Is Private School Worth It? What to Consider Before Sending Your Child


The gift of education is invaluable, and every parent wants to ensure their child has the best. Private schools can give your child an academic edge that propels them forward in life, but it doesn’t come cheap. It’s not uncommon for parents of private school students to spend as much as $55,000 a year on tuition. By the time their child graduates and goes off to college, they have already invested well over six figures into their education. You may not live in a good school district, or you might prefer the teaching approach of a particular institution. If you’re contemplating private school for your child, here are a few things to consider and questions to ask yourself first.

Will Their Identity Be Shaped Around Diversity?

Racial segregation, discrimination and disparity among American students is still a major challenge and source of debate among parents and educators alike. During school reopening after the COVID-19 outbreak, Black, Latin, and Asian students were enrolled in remote learning. In most private schools, the student population is predominantly white. Children from affluent backgrounds tend to grow up around others from similar circumstances. This can result in a lack of exposure to other races, which leads to decreased understanding, empathy and harmful stereotyping later on. Growing up in a diverse learning environment teaches children to be more inquisitive, respectful, and tolerant of others’ differences. Even if you teach this in your home teaching diversity in a classroom setting is essential and a way for kids to learn these life lessons.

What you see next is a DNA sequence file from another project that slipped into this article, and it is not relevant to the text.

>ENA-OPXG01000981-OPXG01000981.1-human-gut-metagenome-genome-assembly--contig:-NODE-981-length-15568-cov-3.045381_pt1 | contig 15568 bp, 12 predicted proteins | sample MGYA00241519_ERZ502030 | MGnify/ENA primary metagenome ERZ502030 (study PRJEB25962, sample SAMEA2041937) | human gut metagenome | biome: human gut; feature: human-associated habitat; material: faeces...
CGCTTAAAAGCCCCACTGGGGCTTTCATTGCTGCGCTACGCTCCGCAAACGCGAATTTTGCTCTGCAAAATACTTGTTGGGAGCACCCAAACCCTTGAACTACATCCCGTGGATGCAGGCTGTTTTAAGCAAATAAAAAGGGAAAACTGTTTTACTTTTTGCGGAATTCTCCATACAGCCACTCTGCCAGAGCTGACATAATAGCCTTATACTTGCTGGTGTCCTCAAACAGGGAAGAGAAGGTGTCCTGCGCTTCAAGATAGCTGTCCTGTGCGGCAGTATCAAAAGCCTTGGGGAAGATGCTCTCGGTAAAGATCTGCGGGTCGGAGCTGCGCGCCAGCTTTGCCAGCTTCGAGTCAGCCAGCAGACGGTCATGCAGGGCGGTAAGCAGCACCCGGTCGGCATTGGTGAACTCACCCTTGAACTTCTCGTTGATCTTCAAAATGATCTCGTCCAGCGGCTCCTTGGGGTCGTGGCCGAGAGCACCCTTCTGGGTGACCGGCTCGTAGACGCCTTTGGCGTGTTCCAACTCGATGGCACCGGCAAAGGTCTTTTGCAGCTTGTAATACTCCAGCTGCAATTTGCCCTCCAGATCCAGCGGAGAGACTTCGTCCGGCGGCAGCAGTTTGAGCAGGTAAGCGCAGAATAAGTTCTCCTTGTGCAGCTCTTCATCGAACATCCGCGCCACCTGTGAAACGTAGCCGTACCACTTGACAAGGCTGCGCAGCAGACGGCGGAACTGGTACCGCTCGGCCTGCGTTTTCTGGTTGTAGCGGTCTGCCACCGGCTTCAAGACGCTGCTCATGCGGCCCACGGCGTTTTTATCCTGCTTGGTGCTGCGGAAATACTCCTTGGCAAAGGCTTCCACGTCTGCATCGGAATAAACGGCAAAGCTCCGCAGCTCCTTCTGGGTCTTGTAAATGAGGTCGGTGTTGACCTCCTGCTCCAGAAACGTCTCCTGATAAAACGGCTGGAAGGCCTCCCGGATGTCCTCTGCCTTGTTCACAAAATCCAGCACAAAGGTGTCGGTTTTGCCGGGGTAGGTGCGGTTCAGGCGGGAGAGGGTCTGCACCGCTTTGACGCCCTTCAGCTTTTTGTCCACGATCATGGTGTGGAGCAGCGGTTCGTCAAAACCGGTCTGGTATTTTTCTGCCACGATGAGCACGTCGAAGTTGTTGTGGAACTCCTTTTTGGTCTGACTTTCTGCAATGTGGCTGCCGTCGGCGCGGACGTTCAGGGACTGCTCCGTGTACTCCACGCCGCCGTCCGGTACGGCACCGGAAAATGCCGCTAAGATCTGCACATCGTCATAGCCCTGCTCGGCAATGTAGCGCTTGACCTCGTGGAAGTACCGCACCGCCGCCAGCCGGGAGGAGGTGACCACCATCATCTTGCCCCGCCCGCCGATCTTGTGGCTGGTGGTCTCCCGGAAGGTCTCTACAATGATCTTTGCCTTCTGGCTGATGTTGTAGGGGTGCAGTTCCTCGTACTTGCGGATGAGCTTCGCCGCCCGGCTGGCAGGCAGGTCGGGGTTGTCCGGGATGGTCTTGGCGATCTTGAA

Do They Need Specialized Support?

From learning differences like autism and ADHD to being academically gifted, a private educational institution may be able to meet their needs better. These institutions also tend to have much lower teacher-to-student ratios, so they are able to provide greater attention and care to each student. For parents whose children’s needs are not able to be met adequately in a public-school setting, private academies may be the best choice. However, it’s equally important to consider the financial burden such an investment can have on the family and whether there are more affordable alternatives, like private tutors and therapists.

If you do decide to enroll your child in a private program, you should think about how the cost will ultimately be returned to you later on. Can you spend this money and comfortably earn it back in your lifetime, or will it challenge you too much financially? One way to consider getting back your investment is by getting a good life insurance policy to sell later. Whole or universal policies accrue a cash value, which you can get back later through a life settlement. You can learn more about the process in an online guide.

Will It Benefit Their Immediate Growth?